This blog describes my 24-day traverse of the Pyrenees from Atlantic to Mediterranean, July 2011.
The Pyrenean Haute Route is around 800km with 42,000 metres of ascent.

Map of the route | Schedule

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Monday, July 4, 2011

Day 4 - Refugio de Azpegi to Port de Larrau

4th July 2011

HRP - Day 4

It was cold and grey as I left Azpegi Refugio. The first few kilometres were all on small tarmac roads cutting through grazing pastures for wild horses and sheep. It was quite a soft gentle landscape with waves of hazy hills disappearing northwards into France.

After passing a small farm there was a steep rough descent to a footbridge, then zigzags climbing through sopping wet grass to the Col d'Errozate. It was all pretty quiet and deserted but for a few horses.

After crossing the road at Egurgui there was a very steep slog up a pathless hillside towards the Crete d'Urkulu before reaching a dirt track after the Col d'Oraaté which soon joins the GR10. Once on the GR10 the route find was pretty obvious and took a steep descent through woodland into a pleasant valley where I stopped at Chalet Pedro for some lunch - a much need bowl of pasta - my first proper meal since starting the route.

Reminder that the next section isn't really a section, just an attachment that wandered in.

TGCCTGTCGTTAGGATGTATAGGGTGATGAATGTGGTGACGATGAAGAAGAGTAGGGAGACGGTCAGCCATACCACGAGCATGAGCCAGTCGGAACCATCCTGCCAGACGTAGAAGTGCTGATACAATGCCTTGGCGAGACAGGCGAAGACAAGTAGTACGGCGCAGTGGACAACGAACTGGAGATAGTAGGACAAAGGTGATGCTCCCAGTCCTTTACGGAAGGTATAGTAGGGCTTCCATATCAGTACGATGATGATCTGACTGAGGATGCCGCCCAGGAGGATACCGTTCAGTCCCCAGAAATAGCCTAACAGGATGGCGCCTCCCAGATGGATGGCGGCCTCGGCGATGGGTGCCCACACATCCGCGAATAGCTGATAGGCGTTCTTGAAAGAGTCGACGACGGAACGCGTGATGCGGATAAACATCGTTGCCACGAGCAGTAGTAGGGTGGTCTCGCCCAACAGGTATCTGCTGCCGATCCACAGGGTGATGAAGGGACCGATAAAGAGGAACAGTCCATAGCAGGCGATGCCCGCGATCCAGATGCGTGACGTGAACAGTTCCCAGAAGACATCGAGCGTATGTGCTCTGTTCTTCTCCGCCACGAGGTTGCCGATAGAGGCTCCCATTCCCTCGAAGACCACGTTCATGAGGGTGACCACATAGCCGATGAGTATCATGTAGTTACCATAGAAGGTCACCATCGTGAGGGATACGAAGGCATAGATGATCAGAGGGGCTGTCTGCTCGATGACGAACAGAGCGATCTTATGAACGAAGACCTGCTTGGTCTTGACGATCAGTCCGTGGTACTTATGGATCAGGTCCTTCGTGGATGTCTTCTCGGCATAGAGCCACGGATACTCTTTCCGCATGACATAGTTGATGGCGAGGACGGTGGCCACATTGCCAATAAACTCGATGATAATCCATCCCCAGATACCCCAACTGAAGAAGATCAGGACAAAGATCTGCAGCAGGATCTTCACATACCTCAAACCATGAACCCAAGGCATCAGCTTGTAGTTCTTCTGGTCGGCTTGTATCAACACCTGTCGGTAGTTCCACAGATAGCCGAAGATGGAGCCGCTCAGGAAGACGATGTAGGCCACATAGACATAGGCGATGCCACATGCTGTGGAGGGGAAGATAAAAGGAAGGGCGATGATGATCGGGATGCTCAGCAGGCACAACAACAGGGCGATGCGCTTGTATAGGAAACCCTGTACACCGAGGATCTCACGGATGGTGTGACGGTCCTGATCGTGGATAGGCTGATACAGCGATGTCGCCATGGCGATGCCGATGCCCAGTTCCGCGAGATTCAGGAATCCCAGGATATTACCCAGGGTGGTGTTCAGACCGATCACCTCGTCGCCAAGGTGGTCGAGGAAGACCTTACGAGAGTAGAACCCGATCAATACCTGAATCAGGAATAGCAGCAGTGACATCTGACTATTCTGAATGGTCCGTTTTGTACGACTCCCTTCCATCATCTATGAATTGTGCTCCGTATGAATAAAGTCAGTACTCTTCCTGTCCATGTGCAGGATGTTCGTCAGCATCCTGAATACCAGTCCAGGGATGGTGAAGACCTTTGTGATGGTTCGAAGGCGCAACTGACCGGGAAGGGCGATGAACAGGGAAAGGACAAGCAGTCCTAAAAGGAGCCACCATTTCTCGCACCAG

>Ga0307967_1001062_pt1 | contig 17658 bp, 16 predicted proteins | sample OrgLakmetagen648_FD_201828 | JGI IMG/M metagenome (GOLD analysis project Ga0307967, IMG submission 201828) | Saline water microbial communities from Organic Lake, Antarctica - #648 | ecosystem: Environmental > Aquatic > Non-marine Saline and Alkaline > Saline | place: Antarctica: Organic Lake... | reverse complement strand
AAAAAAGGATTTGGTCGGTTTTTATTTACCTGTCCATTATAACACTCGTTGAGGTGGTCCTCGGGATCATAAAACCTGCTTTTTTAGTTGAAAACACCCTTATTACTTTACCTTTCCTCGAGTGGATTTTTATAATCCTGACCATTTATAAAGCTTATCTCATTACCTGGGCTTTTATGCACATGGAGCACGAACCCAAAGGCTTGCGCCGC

A group of 4 hikers on the next table left just before me, and I eventually met them again in a few hours time at the Col Bagargui. They were from Denmark and were hiking a few stages of the GR10. The shop at Col Bagargui was expensive and had very little selection which was slightly depressing, but not quite as depressing as the pain in my feet, which was now moderately excruciating. The Danes seemed rather surprised that I was continuing at around 4pm, but there were of course 5.5 hours of daylight left, so I had no choice.

The next section of trail seemed unnecessarily complicated in order to reach the Crete de Millagate and Col de Tharta, but from here the objective couldn't simpler since you have the mighty Pic d'Orhy staring you in the face.

I was slightly daunted to be starting this 600m climb up such an exciting looking mountain so late in the day, but I tried to rationalise what was the worst that could happen. And the sense of tension made me climb that much harder and faster.

The views were quite mesmerising, with wave up on wave of hazy hills vanishing to the horizon.

It was pretty cold and windy on the summit, and then very steep and rocky on the descent at first, so I couldn't really relax. Once a bit lower, the angle eased and at last I was just above the road at Port de Larrau where I bivvied for the night.

View HRP - Day 4 in a larger map

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